Key observations and recommendations of independent experts on current COVID-19 situation and way forward
Posted on August 13th, 2021

Courtesy Hiru News


The key observations and recommendations by the national experts suggest that at current levels of mobility restrictions, the number of cases would increase up to mid-September at 6000 cases per day.

The key observations and recommendations of the 5th Independent Expert Group Meeting convened by WHO Sri Lanka which was held on 10 August 2021 has been released. Please click here for full report ,

Independent Expert full report

They state that deaths up to early October would peak around 220 deaths/day. ICU admission will peak around 275 by early October with cumulative deaths around 30,000 by Jan 2022. However, they state that since we have not yet achieved the vaccine coverage assumed in the model, the projections are an under-estimate.

The contents of the report are as follows;
The current situation
The Experts noted with great concern the current surge in COVID-19, nearly overwhelming the capacity of the health systems to provide the required adequate care for the people. The trends given below indicate that Sri Lanka could soon face a health crisis of unprecedented proportions.

Sri Lanka is showing a rapid increase in daily reported number of cases and deaths (111 deaths reported on 09 August 2021 representing a doubling of deaths in a short space of time).

Bed occupancy rates at all levels of care facilities (over 85%) and ICU’s (over 90%) have increased progressively and is now in full capacity. Patients dependent on oxygen have significantly increased from 528 last week to 646 patients yesterday. If this trend continues, there is inevitability of a serious shortage of oxygen supply and interruption of care.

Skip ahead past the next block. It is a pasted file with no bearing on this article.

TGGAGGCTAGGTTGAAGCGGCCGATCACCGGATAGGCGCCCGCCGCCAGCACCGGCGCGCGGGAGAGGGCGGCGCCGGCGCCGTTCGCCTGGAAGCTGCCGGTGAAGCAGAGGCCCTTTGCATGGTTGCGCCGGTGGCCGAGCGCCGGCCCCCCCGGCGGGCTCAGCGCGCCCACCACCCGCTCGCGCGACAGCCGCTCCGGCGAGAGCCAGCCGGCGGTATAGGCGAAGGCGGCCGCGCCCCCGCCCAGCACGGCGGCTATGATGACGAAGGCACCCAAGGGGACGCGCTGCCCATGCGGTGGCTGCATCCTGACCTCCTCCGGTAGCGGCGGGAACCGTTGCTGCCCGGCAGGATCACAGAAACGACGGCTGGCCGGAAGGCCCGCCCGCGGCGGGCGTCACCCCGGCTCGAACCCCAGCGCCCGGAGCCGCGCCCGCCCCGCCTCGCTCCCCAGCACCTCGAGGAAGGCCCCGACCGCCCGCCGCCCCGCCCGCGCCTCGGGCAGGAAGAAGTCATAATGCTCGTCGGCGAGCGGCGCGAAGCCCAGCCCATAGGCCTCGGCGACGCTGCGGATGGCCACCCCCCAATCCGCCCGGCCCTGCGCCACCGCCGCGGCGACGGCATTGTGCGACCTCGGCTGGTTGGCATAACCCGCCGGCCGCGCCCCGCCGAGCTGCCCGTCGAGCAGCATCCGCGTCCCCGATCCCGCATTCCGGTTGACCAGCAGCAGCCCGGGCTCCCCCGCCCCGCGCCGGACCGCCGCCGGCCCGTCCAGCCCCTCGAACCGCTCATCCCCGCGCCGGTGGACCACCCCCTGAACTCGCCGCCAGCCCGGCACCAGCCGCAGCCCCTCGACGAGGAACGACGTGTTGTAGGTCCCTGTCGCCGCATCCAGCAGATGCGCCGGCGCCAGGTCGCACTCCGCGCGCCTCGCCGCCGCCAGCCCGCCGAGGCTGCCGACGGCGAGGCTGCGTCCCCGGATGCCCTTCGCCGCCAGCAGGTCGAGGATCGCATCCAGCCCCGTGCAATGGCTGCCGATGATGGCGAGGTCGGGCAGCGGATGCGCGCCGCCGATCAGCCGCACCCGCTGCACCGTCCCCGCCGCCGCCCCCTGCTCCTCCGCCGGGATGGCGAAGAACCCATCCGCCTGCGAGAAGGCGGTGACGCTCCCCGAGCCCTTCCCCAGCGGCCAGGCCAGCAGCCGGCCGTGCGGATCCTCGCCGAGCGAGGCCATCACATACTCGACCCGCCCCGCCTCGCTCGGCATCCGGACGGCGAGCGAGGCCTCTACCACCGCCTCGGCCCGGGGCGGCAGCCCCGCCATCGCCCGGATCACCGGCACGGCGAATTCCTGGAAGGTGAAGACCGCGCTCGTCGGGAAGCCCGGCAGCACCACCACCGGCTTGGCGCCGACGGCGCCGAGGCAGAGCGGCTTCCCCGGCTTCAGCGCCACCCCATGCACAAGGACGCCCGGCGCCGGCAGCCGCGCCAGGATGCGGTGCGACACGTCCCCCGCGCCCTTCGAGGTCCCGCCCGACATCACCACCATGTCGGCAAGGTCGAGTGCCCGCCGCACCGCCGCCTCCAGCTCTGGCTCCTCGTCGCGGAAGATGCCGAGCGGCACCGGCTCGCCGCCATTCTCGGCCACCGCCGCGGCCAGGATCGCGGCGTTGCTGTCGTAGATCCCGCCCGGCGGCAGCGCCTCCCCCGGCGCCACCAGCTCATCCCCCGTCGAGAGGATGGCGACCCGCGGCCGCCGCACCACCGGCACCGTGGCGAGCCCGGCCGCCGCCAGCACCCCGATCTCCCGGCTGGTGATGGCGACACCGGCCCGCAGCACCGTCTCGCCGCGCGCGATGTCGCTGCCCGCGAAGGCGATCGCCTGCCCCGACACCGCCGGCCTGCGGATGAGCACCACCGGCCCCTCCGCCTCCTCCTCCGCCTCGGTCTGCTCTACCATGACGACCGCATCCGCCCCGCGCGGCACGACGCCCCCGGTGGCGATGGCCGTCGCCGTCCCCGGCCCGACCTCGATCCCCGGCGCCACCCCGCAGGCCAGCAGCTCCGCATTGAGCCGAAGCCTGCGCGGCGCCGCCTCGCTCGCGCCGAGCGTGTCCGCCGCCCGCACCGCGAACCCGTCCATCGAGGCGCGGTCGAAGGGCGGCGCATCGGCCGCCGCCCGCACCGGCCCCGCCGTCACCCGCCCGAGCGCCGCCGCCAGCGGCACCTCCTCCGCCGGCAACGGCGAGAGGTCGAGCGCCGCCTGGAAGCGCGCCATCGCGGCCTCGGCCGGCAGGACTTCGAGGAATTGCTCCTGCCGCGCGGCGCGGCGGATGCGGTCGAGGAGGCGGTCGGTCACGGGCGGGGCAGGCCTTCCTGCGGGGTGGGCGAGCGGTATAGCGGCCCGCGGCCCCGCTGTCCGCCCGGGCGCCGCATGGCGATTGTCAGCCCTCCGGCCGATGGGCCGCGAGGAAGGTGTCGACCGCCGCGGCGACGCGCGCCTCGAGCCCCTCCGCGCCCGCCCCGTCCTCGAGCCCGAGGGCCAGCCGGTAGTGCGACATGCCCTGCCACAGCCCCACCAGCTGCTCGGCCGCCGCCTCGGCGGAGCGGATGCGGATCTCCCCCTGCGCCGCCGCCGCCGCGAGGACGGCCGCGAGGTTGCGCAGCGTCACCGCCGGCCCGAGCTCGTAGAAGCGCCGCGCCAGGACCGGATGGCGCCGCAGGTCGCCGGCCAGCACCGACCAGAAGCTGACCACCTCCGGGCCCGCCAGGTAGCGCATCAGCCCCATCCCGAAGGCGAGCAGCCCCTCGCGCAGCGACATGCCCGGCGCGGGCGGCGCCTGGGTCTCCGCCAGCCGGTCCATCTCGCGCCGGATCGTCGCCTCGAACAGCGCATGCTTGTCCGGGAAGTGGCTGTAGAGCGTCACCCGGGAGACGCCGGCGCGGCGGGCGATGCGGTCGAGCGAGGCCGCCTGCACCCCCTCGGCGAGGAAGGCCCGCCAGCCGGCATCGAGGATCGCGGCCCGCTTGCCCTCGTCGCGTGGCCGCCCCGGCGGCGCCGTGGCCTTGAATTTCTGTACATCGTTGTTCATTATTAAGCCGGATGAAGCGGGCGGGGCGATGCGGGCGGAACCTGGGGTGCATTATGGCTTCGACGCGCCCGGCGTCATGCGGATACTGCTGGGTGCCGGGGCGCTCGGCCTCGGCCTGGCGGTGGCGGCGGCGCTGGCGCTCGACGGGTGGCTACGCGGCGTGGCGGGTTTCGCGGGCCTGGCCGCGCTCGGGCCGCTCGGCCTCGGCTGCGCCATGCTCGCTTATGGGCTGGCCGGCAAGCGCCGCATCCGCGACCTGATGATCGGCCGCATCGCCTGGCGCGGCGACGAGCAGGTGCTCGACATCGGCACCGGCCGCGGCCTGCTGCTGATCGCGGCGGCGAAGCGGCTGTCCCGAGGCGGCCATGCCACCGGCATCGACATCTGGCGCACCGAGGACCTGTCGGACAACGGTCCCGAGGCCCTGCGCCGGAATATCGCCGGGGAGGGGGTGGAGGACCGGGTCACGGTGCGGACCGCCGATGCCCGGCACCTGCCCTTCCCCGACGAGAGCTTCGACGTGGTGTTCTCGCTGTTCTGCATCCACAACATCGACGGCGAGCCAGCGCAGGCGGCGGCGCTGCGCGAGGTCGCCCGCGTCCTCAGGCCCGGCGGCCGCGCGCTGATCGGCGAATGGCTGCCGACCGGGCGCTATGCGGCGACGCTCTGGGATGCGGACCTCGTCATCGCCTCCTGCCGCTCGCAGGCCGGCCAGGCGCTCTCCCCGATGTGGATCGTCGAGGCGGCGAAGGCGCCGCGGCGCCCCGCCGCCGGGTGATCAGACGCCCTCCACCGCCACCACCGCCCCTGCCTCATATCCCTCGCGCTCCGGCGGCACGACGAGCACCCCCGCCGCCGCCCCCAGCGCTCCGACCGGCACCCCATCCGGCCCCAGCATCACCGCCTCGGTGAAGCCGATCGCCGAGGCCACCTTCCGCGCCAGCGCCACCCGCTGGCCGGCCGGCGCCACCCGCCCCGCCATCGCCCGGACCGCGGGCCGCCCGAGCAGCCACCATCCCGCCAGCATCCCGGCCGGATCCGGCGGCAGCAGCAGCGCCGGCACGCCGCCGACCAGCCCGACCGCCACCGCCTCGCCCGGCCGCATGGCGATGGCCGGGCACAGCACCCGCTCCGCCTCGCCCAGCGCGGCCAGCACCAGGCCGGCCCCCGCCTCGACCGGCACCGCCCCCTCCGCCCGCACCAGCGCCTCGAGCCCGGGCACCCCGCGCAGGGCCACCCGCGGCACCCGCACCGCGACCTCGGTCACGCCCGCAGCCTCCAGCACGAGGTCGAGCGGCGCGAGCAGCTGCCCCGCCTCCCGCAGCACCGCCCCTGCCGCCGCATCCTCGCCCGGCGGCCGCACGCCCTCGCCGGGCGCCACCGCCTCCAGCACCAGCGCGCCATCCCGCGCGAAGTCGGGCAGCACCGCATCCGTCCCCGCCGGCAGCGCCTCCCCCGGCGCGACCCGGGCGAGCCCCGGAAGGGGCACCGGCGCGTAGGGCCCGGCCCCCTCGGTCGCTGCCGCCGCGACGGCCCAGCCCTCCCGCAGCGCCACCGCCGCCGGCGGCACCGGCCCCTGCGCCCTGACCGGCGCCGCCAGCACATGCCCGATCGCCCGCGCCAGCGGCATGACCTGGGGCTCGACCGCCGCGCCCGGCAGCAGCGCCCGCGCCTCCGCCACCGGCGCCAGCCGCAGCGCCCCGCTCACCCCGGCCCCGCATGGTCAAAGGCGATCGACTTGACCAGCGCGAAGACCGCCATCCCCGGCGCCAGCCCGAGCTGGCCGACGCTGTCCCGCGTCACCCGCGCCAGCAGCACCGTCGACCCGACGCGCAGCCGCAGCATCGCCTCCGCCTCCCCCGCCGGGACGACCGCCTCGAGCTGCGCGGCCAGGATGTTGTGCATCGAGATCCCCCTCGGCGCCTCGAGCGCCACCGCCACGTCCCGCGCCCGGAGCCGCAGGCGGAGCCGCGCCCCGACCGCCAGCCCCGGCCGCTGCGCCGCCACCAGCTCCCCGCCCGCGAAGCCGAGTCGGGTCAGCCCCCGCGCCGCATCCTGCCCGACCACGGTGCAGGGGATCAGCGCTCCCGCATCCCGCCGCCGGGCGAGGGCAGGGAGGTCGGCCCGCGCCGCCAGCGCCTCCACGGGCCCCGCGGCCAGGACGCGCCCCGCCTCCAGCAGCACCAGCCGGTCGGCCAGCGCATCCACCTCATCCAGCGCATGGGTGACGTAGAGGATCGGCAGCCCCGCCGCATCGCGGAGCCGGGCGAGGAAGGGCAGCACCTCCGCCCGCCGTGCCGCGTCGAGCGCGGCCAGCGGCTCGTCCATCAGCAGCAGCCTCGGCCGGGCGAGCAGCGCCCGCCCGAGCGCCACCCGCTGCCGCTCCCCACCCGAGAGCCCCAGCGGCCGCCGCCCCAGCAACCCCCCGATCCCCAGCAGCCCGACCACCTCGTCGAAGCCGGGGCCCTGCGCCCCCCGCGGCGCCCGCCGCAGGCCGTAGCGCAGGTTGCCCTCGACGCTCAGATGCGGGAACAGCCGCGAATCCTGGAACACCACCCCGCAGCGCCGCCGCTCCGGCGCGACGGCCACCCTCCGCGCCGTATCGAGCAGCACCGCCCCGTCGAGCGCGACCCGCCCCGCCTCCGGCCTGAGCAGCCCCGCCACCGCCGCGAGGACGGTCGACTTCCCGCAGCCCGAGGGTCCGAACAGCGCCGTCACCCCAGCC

Many areas of the country show a high PCR test positivity rate of over 20%.

As of 31 July 2021, more than 60% of sequenced samples are Delta variant, which is highly transmissible with shorter incubation period. It is now the dominant variant in Western Province and will soon spread to other areas. Delta variant spreads rapidly as has been shown in several countries. The crisis will be magnified once Delta variant has spread countrywide because most of the other provinces are not as well vaccinated as the Western province.

For the vaccine that is used most widely, community vaccination will take 2-3 weeks after the second dose to provide adequate protection from severe disease and death. As of 09 August, less than 15% of the population is fully vaccinated. The newly vaccinated, single-dose vaccinated or unvaccinated groups are at very high risk of severe illness and it is very likely that there will be further increase of cases and deaths, particularly in densely populated areas.

Significant number of health workers are getting infected with a consequent pressure for curtailment and closure of services. All indications are that the staff are exhausted and struggling.

Amidst this situation, there is sustained high level of mobility and social mixing among population despite the nationwide restrictions (Oxford ‘Stringency Index’ was 85% (i.e. very effective restrictions in movement) in May, 49% in July and 29% by this week (i.e. dangerously low levels of movement restrictions).

The figure given in the Appendix shows a very clear inverse relationship between Sri Lanka’s stringency index value (black line) and the number of cases and deaths brown areas.

The Projection
The Monash University, Australia in collaboration with WHO SEAR and Sri Lanka County Office did some projections on notified cases and deaths using the MoH Epidemiology Unit data. The projections assumed that 50% will be fully vaccinated by end of August 2021. The details are given in Appendix 2. (pls refer full report)

In summary:
a. At current levels of mobility restrictions, the number of cases would increase up to mid-September at 6000 cases/ day, deaths up to early October coming to a peak around 220 deaths/day. ICU admission will peak around 275 by early October with cumulative deaths around 30,000 by Jan 2022. But note that since we have not yet achieved the vaccine coverage assumed in the model, the projections are an under-estimate.
b. At increased levels of stringency (similar to May-June 2021) for 4 weeks, the country will have less numbers of cases of around 1000 /day, deaths less than 25 /day and ICU care to less than 25 /day (by October 2021) and avert 18,000 deaths by Jan 2022.